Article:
Sunday, March 24, 2013

Sunday Night Music Club XXXI


(...fucken Romans, with their stupid non-decimal numbering system...)

Yes, it's time for yet another Sunday Night Music Club installment. This week, it's The Church and their 1988 song "Under the Milky Way".

This song has long been sort of in the background of my consciousness, ever since it received fairly substantial airplay in the late 80s/early 90s. The melody and lyrics evokes in me images of everyday life unfolding under a canopy of nighttime stars. It's one of those songs that just seems to flow seamlessly from beginning to end, and all too soon is over.

The Wikipedia page for this song describes how the haunting instrumental break that sounds much like bagpipes is actually "composed with an EBow on a Fender Jazzmaster, and recorded on a Synclavier..."

Huh. Interesting. The shit you can learn on the internet, right?

Anyway, my fondness for the song grew exponentially when it was used to great effect in the 2001 film "Donnie Darko", which is firmly in my Top 100 list of favorite films.

Someday I'll actually have to put together that list. It'll be a fun project for a theoretical time when I have nothing else pressing for a week or so.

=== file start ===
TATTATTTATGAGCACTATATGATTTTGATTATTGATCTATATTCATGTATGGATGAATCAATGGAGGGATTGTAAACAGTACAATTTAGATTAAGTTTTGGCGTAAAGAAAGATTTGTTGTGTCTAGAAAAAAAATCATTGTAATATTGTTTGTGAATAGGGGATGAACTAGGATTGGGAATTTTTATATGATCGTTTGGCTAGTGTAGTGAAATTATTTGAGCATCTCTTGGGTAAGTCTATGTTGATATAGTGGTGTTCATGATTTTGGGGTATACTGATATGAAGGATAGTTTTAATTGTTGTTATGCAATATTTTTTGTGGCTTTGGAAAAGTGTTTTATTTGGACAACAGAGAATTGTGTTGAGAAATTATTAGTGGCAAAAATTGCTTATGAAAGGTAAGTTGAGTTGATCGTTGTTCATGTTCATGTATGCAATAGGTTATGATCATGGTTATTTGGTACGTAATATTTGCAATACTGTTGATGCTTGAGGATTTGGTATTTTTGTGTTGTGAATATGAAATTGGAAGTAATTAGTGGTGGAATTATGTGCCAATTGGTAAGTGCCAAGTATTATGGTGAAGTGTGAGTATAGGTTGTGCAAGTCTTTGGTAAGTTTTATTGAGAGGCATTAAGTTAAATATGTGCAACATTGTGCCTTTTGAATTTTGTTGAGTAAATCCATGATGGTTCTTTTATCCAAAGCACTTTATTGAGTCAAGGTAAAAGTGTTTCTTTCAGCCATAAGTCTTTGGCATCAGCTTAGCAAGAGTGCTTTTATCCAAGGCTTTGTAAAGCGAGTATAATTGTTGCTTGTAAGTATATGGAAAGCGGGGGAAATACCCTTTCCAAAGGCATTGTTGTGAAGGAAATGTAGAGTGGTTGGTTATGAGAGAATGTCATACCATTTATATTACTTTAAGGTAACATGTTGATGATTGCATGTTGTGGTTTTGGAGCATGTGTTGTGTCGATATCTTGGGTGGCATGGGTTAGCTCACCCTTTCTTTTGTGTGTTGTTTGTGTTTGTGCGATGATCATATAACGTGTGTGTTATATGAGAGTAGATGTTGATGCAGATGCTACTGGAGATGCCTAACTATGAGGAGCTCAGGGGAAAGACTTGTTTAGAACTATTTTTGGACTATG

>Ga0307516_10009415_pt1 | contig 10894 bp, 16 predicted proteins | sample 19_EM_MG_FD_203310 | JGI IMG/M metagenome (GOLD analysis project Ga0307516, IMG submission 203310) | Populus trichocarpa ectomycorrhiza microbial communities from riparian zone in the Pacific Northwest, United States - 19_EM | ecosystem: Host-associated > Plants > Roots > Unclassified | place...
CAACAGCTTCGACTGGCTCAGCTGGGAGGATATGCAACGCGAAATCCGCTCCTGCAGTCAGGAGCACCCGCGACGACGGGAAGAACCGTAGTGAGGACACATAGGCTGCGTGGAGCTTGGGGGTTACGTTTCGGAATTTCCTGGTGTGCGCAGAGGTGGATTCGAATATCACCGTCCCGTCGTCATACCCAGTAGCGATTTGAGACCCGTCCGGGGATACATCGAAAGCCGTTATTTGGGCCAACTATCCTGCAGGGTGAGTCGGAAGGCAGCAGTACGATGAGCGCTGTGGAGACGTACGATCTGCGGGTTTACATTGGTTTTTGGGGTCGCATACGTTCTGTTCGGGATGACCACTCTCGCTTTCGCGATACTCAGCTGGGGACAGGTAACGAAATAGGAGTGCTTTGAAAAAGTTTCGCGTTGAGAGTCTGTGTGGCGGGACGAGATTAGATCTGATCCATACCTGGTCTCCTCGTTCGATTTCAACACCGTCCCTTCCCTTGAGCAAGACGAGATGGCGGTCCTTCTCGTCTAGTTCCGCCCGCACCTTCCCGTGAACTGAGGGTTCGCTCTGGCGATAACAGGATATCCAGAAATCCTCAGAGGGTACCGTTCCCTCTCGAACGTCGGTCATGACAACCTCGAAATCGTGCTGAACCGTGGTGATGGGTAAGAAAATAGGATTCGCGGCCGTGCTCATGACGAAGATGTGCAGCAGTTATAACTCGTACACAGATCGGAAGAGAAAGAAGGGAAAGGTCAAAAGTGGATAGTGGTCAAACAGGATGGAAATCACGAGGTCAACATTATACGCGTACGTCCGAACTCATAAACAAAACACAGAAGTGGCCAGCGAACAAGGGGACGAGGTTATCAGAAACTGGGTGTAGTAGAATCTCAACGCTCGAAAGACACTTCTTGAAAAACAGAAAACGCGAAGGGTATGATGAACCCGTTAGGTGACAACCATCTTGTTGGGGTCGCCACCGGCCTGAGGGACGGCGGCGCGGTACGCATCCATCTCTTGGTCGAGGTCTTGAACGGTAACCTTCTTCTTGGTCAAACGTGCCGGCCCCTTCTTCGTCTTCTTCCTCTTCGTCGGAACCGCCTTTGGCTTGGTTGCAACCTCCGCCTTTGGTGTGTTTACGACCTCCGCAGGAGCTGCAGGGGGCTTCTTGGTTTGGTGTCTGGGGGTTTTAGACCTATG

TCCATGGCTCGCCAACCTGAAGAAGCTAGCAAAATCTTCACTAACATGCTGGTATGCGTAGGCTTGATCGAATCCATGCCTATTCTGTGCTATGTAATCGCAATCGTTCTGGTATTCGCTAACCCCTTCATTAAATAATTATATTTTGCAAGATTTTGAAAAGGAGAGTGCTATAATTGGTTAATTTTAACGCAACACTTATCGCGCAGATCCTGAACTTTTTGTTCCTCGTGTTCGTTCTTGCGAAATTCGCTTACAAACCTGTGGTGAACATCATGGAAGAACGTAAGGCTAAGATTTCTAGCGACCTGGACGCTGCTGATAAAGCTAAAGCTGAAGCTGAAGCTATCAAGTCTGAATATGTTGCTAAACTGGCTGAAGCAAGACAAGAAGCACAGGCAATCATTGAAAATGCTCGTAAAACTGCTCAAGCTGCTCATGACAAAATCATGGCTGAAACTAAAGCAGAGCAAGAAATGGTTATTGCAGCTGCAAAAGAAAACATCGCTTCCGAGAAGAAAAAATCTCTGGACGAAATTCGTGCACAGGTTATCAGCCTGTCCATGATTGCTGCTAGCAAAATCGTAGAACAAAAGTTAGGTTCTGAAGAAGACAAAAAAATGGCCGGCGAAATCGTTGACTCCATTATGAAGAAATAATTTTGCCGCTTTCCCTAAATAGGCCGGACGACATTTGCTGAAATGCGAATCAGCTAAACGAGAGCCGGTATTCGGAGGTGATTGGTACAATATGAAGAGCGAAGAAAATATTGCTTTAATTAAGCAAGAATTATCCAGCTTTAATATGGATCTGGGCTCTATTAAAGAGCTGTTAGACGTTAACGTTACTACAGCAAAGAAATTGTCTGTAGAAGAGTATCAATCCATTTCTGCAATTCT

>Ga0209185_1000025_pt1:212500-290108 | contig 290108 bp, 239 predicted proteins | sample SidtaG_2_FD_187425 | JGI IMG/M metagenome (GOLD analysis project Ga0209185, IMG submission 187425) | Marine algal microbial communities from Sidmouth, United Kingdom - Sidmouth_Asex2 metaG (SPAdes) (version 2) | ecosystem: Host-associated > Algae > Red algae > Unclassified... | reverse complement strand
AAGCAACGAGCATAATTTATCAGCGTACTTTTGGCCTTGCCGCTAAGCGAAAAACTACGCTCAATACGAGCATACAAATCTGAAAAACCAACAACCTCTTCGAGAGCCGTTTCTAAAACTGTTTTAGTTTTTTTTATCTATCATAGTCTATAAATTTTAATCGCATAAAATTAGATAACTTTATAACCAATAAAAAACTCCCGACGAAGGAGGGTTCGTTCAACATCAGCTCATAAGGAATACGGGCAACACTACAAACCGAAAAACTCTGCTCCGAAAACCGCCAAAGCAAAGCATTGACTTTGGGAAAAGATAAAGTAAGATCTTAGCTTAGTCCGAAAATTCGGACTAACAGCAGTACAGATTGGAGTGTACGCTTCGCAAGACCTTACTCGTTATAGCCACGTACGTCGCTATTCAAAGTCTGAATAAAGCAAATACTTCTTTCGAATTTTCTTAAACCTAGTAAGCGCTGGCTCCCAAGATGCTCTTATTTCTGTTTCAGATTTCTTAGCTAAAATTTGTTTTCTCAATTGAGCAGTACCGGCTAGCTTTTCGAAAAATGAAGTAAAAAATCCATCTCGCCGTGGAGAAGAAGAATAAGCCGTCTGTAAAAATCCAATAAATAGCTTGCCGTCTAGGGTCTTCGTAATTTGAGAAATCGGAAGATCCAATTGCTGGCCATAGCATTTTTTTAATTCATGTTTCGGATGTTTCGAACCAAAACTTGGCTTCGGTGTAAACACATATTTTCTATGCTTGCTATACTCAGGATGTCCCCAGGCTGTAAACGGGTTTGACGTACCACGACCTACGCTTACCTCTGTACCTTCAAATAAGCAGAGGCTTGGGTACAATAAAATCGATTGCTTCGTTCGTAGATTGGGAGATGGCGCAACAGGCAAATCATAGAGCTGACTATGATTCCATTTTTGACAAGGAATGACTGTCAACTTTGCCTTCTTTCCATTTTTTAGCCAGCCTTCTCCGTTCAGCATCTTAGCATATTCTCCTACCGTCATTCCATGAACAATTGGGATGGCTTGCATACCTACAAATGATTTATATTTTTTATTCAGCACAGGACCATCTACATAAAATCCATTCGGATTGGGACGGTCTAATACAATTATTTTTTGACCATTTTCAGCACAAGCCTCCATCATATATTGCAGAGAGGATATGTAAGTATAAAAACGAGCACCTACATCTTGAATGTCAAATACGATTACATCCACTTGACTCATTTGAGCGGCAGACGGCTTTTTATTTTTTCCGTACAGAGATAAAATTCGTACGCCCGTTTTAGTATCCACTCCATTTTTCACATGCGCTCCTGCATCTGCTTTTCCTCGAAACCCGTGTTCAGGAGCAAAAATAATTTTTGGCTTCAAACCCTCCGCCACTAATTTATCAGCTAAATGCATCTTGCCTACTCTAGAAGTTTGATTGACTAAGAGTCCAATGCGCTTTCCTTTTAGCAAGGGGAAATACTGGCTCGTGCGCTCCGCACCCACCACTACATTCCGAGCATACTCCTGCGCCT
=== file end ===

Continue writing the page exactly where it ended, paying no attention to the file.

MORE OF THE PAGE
oldswede said...

Bob, the Roman system is decimal. That X is ten and represents a unit of counting. What you want it the Arabic numbers that people normally use. Don't tell the T-baggers this, or we will have to ditch the system. Like we were supposed to replace French fries with Freedom Fries, or something.

Connecticut Bob said...

I beg to differ. The Roman numerals don't repeat themselves after incrementing 10 (or any other number of) times. X is ten and ten only.

In a decimal system 1 is one, unless it is in the second position to the left of the decimal point, then it's a ten, and in the third position it's a hundred. This is decimal, or base-10 numbering.

Roman numerals do not represent any number but themselves. C is always 100, I is always 1, and so on. You simply add up the string of numbers (or subtract if a smaller numeral is to the left of a larger one) to get the value of the entire string.

Maybe I'll start using binary for a change of pace!

oldswede said...

Bob, you are describing decimal notation. I referring to the fact that the Roman system is uses ten as its base, that it is base 10 or denary.
It derives from counting on our fingers, like the systems in many other cultures.
Look at how it builds:
I = 1
V = 5 (fingers on one hand)
X = 10 (fingers of both hands)
L = 50 (V x X)
C = 100 (X x X)
D = 500 (V x C)
M = 1000 (X x C)

Connecticut Bob said...

Perhaps the X was derived from our fingers, but it still doesn't help when creating a large number. That's where the multiples in decimal come in handy. 1958 in decimal is easy, MCMLVIII takes a lot more thinking to create.

And more space!